July 16, 2011

These Days

To help you all understand how much love and pain goes into growing your food, we thought we'd share a typical Puzzle Peace Farm day:

After hitting the alarm snooze on the phone for the 4th time, roll out of bed at around 6:30 with guilt that we are 30 minutes behind for the day, putting our overall work deficit at around a month and a half.  Feed and water the pigs, goats, chickens. Milk the mamma’s.  Eat a quick breakfast, most often oatmeal with fresh milk, but hopefully eggs with a mix of fresh veg’s and goat cheese on this day. 

Arrive at the farm around 7:30, providing the truck hasn’t had another episode of the won’t cranks. Summertime daily harvest time!… cukes, zukes, squash, beans(every other day along with…), okra and tomatoes. Get them back to the wash room before it gets too hot. Wash them and put them away, hopefully finding enough room in the refrigerator.  If not, packing them away in a cooler with ice bottles while pining for that walk in cooler we wanted to have operational a month and a half ago.

It’s pushing ten o’clock now. No rain in the forecast? Better start watering. This brings on another bout of wishful thinking. If only we had money to buy that drip tape.  Instead we drag soaker hoses and rainbow waterers around that we managed to buy in ignorance way back when we had money, before we started farming. They get the same job done as drip tape but are much more time and labor intensive. This process repeats throughout the day.

Between watering we balance a steady stream of priorities with lists made from lists from previous days or weeks past. Often what seemed to be “do or die” yesterday but didn’t get done becomes less important today for some reason beyond my comprehension. Even more common is the side tracking. For example… While planting that cover crop in the pathways of the asparagus we realize that wiregrass (aka Bermuda Grass if you desire it’s presence) has crept in. This aggressive invader must be dealt with ASAP to prevent a complete and overwhelming takeover in a matter of days. An hour or so later the list becomes the priority again.

Other typical side tracks and items on the list:  weeding; pulling off rotten tomatoes while pruning; injecting BT (Bacillus Thurengensis, a natural bacteria that infects and kills many larval pests) into the base of infected squash to kill the vine borer that has all but killed a large majority of our plants (hopefully its not too late); moving goats, pigs and chickens to fresh ground; hoeing weeds; prepping and seeding beds; working on our equipment (tractors, small machines, and /or vehicles); trellising cucumbers and tomatoes; turning under cover crops; adding a super to the bees; working on infrastructure (plumbing, sheds, walk in cooler, animal shelters…); mulching, pathways and individual plants; and of course weed control, among others I have forgotten at the moment.

Lunch/break time is usually taken around 1:30 or 2, after everyone has become delirious from the heat. Usually a dip into the cool waters of the creek behind the house is enough to revive our spirits and appetites. Lately we’ve been eating fresh vegetable sandwiches for lunch.  There are so many options that it doesn’t get old; cucumbers, squashes, tomatoes, onions, kim-chee, pickles, radishes, greens, carrots, fresh goat cheese… all or parts put on fresh bread we’ve traded for at market or a local bakery. Oh, and mayonnaise… ‘tis a crime to forget the mayonnaise, salt and pepper.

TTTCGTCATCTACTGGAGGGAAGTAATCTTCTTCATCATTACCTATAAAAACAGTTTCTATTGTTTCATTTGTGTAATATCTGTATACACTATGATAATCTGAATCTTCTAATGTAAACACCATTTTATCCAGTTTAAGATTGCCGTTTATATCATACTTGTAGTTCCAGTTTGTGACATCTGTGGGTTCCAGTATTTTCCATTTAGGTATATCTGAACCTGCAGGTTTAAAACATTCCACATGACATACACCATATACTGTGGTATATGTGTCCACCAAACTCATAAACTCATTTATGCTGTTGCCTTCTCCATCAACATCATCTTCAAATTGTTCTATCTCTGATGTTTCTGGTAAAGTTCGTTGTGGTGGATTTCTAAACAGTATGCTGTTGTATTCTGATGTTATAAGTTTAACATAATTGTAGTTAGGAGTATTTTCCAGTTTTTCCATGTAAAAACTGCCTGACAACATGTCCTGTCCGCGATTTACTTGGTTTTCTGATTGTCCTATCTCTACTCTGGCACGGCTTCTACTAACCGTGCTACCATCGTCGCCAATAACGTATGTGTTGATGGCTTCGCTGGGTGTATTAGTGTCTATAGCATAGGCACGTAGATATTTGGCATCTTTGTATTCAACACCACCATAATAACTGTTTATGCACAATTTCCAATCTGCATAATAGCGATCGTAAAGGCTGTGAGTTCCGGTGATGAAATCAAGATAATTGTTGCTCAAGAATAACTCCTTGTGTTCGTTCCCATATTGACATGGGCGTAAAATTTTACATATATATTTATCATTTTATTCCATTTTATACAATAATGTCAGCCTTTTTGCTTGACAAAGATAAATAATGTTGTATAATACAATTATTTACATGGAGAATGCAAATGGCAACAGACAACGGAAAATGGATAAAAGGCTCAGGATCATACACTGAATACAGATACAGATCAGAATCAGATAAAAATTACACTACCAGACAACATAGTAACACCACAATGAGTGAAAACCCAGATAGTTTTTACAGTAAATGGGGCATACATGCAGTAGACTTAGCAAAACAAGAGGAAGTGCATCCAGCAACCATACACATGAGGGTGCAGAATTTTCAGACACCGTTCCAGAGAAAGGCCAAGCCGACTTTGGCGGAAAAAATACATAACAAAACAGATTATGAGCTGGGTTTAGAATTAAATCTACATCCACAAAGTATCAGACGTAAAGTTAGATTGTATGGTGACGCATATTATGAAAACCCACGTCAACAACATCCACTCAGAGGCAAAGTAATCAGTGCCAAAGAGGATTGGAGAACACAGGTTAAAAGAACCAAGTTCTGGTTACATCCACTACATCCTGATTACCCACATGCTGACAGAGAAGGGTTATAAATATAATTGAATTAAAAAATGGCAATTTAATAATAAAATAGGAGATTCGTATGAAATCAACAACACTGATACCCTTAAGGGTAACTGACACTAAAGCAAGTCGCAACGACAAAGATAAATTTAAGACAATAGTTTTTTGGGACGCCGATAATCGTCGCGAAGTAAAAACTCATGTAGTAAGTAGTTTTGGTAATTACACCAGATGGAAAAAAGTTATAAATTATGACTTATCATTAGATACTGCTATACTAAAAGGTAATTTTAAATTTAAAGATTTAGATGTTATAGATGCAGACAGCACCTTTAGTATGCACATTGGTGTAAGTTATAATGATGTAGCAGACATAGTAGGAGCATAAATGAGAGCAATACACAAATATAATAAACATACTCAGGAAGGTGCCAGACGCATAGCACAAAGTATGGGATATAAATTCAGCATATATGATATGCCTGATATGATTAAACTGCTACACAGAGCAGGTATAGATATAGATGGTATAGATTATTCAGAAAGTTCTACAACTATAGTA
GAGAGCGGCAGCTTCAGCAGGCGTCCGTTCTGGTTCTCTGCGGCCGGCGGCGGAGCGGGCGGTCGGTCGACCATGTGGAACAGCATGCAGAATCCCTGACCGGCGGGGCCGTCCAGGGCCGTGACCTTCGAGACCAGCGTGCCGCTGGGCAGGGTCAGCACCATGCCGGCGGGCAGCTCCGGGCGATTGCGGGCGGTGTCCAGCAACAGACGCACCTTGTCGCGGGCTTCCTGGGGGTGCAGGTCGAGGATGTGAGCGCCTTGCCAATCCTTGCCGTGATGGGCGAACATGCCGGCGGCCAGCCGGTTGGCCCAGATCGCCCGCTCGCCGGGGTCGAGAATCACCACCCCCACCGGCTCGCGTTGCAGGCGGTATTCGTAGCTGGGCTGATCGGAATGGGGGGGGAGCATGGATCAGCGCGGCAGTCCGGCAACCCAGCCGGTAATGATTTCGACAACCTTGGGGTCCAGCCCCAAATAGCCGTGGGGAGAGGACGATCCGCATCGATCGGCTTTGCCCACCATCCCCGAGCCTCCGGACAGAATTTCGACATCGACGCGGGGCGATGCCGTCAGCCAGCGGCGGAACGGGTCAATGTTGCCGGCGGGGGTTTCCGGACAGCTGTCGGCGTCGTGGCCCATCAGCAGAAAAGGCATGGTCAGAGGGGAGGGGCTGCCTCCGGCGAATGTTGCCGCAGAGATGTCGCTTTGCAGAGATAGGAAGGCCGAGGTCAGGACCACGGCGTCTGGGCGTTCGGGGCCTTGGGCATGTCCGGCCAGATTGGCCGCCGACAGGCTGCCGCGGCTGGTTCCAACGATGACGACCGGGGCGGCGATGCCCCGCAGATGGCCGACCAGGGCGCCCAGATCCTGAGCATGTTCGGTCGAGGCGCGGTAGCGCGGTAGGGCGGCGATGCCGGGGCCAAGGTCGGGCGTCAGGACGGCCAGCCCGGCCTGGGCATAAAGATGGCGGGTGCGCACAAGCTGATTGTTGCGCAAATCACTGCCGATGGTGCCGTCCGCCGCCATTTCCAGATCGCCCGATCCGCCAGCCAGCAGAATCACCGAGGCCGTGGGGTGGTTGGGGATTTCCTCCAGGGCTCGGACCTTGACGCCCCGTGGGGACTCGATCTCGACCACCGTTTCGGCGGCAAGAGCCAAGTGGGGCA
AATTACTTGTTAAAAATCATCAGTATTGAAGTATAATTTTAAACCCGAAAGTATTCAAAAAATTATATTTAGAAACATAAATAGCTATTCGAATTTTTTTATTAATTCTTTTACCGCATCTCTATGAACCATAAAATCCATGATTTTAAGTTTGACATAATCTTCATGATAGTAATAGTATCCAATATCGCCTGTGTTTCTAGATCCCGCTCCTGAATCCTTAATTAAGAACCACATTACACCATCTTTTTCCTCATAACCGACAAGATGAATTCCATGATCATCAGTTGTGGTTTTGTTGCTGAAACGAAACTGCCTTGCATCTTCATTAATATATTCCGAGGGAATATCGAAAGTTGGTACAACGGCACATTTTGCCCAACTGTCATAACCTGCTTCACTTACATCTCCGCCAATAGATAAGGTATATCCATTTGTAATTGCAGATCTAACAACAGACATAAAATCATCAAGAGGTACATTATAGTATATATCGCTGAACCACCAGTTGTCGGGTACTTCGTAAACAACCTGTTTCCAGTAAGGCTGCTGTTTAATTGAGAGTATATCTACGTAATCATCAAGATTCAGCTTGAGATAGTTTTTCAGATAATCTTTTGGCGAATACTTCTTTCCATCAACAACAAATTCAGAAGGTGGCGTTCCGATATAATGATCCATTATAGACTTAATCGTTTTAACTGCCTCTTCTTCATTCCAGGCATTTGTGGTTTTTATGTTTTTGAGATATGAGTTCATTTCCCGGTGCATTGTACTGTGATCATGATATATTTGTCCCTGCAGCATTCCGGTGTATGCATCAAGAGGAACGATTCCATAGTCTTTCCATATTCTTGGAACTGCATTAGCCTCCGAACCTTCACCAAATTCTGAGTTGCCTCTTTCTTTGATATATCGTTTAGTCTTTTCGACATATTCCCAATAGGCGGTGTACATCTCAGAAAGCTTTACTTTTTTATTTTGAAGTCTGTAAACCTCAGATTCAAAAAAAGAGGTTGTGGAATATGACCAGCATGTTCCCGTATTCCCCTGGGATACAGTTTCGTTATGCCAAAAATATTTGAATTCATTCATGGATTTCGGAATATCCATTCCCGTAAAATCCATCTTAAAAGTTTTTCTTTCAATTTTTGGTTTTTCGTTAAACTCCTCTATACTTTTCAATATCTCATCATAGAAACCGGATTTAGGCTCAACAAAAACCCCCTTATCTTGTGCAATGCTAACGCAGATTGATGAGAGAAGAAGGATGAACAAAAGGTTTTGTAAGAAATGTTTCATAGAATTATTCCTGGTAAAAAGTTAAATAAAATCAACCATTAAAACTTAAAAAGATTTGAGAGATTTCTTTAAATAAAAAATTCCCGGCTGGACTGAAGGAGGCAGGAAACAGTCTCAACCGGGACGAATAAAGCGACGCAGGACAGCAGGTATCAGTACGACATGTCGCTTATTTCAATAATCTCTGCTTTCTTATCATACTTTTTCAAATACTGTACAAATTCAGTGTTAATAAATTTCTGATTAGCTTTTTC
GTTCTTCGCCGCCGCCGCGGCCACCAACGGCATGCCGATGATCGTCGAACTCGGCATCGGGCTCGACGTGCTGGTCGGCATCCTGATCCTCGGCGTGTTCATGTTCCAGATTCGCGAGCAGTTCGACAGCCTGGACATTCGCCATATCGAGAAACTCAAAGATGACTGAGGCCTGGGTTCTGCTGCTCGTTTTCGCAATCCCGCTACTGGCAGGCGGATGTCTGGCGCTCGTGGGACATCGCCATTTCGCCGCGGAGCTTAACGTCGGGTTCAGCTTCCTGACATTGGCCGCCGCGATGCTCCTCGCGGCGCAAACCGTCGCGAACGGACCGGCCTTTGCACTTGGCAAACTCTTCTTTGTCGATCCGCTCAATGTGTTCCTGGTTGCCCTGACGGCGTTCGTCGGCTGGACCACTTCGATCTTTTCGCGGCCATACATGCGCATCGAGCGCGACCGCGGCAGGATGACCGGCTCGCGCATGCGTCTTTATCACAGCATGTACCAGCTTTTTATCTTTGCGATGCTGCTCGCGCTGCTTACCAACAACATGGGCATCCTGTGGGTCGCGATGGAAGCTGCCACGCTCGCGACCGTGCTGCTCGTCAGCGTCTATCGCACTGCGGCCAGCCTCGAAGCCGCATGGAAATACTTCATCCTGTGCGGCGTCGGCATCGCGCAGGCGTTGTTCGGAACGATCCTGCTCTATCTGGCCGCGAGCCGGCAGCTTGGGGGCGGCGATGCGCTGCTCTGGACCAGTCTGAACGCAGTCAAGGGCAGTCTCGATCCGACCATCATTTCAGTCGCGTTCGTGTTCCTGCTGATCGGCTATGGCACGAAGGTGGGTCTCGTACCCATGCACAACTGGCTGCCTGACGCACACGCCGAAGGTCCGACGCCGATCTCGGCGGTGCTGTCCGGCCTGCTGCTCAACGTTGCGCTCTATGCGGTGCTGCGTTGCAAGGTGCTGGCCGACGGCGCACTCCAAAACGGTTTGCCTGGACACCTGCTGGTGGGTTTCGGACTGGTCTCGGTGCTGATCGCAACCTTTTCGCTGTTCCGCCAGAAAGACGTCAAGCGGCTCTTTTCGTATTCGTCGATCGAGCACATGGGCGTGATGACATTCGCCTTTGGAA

After we’re nice and stuffed and hot (we refrain from turning on our A/C to conserve energy.  Proud to say we haven’t used it and don’t plan to use it this year. It helps that we have shade trees around us) it’s either a short siesta, house work, yard work, uptown for errands, or a combination of the sort. This is also an opportunity for recreation… blackberry picking, mushroom hunting, more swimming… I personally find it hard not to indulge in a midday nap for 30 minutes to an hour.   

At around 4 it’s back out to the field and on with the list. It is still miserably hot but gradually getting cooler and more bearable. By 6 o’clock I’m ready to work all night. I had rather work hard in the evening than early in the morning. With Lindy and the interns it’s just the opposite. So, unless we have sweet potatoes or some other transplants to go in the ground, they usually take off at around 8.  Not to say they are done. I usually continue working until it’s difficult to distinguish between cultivars and weeds, then it’s back home to dine on the fine meal lovingly prepared. Then we clean up our mess, make lists, relax for a few minutes, and prepare for bed. It’s now well after 10 and we’re all worn out. Can’t wait to wake up late tomorrow!

Please, come join us…


1 comment:

  1. Funny how life is. We go by Puzzle Piece Farms. One of our sons has autism. We had cattle, goats, hogs, and chickens until last year. We moved out of state for a year to care for an ill family member. But we're back and putting things back together. Mending fences, tilling soil, fixing pens ect. Next year we'll be in full operation again. We sell to at the local coop and pretty much sustain ourselves (wife, me, 5 kids, and 4 dogs) from our own land. Hope to power our barn with solar in the next few years and use a wind mill from our well to water everything.

    Nice to meet you.